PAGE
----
Instituto de Óptica “Daza de Valdés”

Multiscale ultrafast laser texturing of marble for reduced surface wetting

21 Dec, 2021 | LPG-en

Did you know that marble can be made to repel water like some plants?

Biomimetics is the science that studies the design of materials, systems or machines that have processes that mimic biological behavior.

At the Institute of Optics, the Laser Processing Group investigates, among other things, how to modify the properties of materials with laser, emulating the characteristics special features of some surfaces of animals and plants found in nature.

A lower energy leads to a TiO2 phase with a lower TiN contribution, while a higher fluence produces a greater amount of TiN.

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The study

In this article, the research team has treated samples of Crema-Marfil Coto® marble with a femtosecond laser. With this technique, they have succeeded in producing groove patterns of tens of microns on the surface, also covered by another smaller pattern in the form of nanometer-sized scales. This treatment subsequently triggered a chemical reaction that made the marble surface repel water.

A lower energy leads to a TiO2 phase with a lower TiN contribution, while a higher fluence produces a greater amount of TiN.
All treated samples exhibited a rapid and substantial increase in their water repellency within 10 days and this repellency continued to increase due to the chemical reaction during the next 8-11 months of aging.
Therefore, laser processing triggers two different effects: an “initialization” of the chemical state of the surface that becomes much more reactive (probably due to thermal decomposition of CaCO3 on the nearby surface of the laser-treated region), which favors the hydroxylation and the adsorption of CH pollutants and, on the other hand, a significant increase in roughness.
In nature the case of the surfaces of lotus leaves is similar, the leaves have a surface with a special shape and are also covered by epicuticular waxes.

The study of the surface during this time allowed to understand the individual contributions of the roughness of the surface on the one hand and of the chemical evolution on the other. The team found that trenches with a spacing of Δ = 20 µm show the greatest initial improvement in hydrophobicity, attributed to micro-roughness. However, taking into account the evolution over time associated with chemical reactions, the best results were obtained for Δ = 30 µm, where the effective surface area is maximized. The mechanisms responsible for the improved water repellency proved to be robust and durable during cleaning.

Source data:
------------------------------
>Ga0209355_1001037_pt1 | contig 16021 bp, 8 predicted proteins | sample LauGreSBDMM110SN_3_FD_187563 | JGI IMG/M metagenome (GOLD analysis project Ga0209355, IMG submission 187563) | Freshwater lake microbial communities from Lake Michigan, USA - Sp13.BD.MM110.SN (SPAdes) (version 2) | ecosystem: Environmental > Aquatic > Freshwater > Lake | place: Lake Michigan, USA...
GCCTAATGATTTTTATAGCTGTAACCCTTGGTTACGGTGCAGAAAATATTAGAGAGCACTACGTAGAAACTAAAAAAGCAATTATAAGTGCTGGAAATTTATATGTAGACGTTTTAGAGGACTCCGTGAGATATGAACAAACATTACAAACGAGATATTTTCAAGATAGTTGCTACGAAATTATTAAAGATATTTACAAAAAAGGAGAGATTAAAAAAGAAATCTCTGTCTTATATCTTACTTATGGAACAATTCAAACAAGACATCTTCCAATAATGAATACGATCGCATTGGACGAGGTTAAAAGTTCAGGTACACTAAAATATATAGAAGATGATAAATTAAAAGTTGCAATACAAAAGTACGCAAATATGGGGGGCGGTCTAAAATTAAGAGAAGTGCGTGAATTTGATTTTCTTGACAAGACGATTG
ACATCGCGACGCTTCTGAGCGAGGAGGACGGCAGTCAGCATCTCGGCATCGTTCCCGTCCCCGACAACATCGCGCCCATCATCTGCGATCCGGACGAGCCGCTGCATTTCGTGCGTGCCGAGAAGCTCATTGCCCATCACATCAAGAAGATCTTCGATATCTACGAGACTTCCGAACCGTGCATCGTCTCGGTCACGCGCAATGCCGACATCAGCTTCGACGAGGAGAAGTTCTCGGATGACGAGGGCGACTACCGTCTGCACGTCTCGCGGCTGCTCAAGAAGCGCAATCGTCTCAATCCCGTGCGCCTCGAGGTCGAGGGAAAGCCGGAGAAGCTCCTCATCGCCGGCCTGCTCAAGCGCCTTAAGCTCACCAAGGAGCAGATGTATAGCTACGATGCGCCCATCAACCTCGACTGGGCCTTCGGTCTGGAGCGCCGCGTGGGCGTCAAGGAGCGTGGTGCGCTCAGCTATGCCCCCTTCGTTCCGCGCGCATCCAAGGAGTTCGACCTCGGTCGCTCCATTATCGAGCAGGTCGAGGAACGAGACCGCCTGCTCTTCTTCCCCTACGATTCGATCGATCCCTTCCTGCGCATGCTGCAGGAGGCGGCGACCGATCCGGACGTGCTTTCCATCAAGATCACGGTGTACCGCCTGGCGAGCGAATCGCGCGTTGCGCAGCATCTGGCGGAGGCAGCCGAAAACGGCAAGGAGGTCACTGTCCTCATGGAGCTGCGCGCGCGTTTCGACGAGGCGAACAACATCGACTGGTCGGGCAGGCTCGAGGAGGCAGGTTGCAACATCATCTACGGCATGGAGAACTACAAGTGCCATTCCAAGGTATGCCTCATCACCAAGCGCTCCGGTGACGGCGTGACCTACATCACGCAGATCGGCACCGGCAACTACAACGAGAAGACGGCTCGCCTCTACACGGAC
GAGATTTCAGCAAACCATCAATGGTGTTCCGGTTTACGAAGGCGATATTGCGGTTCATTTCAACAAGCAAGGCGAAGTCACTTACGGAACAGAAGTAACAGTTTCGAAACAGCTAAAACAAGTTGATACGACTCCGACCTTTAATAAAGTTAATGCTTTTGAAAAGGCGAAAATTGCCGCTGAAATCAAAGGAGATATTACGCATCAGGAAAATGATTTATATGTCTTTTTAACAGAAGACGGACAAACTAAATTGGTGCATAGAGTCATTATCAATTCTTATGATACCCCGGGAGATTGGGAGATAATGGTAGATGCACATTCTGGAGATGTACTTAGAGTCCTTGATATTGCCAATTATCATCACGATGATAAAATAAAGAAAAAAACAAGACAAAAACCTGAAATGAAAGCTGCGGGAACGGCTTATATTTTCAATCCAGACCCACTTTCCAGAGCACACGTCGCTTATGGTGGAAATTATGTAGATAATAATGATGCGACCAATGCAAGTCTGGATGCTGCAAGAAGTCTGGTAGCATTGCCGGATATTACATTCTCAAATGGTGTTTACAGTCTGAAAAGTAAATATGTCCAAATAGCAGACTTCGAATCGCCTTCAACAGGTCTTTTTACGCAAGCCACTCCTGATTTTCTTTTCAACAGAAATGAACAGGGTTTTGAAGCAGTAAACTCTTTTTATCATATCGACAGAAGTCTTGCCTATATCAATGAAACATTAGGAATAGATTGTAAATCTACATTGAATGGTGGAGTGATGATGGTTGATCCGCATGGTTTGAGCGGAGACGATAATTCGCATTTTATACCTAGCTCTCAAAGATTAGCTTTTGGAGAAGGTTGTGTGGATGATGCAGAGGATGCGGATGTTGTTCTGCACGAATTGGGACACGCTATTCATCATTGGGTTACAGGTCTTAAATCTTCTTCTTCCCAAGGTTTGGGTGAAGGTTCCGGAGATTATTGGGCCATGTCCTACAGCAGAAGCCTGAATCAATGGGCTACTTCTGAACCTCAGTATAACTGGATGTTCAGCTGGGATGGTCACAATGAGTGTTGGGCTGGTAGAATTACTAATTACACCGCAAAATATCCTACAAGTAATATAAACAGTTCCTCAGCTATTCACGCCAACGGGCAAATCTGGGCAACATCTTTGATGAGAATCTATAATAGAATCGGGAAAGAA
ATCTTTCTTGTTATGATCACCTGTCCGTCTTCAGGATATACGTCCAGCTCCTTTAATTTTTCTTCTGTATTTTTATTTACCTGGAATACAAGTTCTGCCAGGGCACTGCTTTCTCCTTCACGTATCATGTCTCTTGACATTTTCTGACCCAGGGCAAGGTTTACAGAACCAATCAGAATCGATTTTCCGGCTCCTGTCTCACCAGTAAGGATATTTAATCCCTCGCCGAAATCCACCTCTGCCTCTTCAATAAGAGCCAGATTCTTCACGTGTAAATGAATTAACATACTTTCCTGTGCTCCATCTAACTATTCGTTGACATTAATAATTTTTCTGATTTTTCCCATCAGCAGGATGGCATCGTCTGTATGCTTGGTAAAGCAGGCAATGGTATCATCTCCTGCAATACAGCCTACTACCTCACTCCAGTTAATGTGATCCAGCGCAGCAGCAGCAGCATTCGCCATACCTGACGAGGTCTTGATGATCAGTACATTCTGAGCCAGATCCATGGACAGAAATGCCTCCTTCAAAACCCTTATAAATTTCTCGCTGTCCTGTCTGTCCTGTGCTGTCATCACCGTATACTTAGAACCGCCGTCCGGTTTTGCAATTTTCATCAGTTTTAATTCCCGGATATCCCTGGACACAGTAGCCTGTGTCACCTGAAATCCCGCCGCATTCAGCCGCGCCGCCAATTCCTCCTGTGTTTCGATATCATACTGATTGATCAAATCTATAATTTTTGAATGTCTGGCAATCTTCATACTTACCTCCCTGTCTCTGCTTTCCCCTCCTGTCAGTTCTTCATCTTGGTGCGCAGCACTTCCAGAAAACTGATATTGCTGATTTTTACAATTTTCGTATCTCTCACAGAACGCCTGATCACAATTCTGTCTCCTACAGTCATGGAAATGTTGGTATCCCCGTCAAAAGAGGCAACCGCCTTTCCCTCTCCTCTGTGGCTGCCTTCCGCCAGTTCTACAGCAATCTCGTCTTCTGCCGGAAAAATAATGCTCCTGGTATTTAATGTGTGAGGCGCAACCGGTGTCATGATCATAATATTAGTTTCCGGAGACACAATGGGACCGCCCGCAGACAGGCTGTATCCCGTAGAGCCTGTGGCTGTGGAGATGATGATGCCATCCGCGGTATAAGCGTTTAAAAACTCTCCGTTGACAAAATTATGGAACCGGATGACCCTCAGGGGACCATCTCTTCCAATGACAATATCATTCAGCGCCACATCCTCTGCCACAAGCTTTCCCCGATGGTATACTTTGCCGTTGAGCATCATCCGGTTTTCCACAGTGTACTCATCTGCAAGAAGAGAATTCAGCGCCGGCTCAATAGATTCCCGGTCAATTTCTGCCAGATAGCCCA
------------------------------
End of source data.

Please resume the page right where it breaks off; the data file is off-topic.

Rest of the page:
Why marble?

Marble is a natural material that has been widely used throughout history and up to the present day, where it occupies a prominent place in different market sectors related to architecture and decoration, among others.
However, its durability is impaired by any acidic substance and it is more difficult to clean than other materials.
Most of the substances that are harmful to the quality of its surface and its aesthetic appearance are water-based liquids or acidic or basic substances soluble in water. Therefore it would be a major improvement if the water repellency of marble could be improved.

Chemical coatings are generally used to protect surfaces, but the use of coatings often involves problems associated with adhesion or durability, cracking, or yellowing of the coating over time.

The work has been a collaboration of the Laser Processing Group of the CSIC Optics Institute, the Levantina company and mineral associates, the Materials Physics Department of the UCM Faculty of Physics and the Surface Nanotechnology group of the Institute of CSIC Materials Science of Seville

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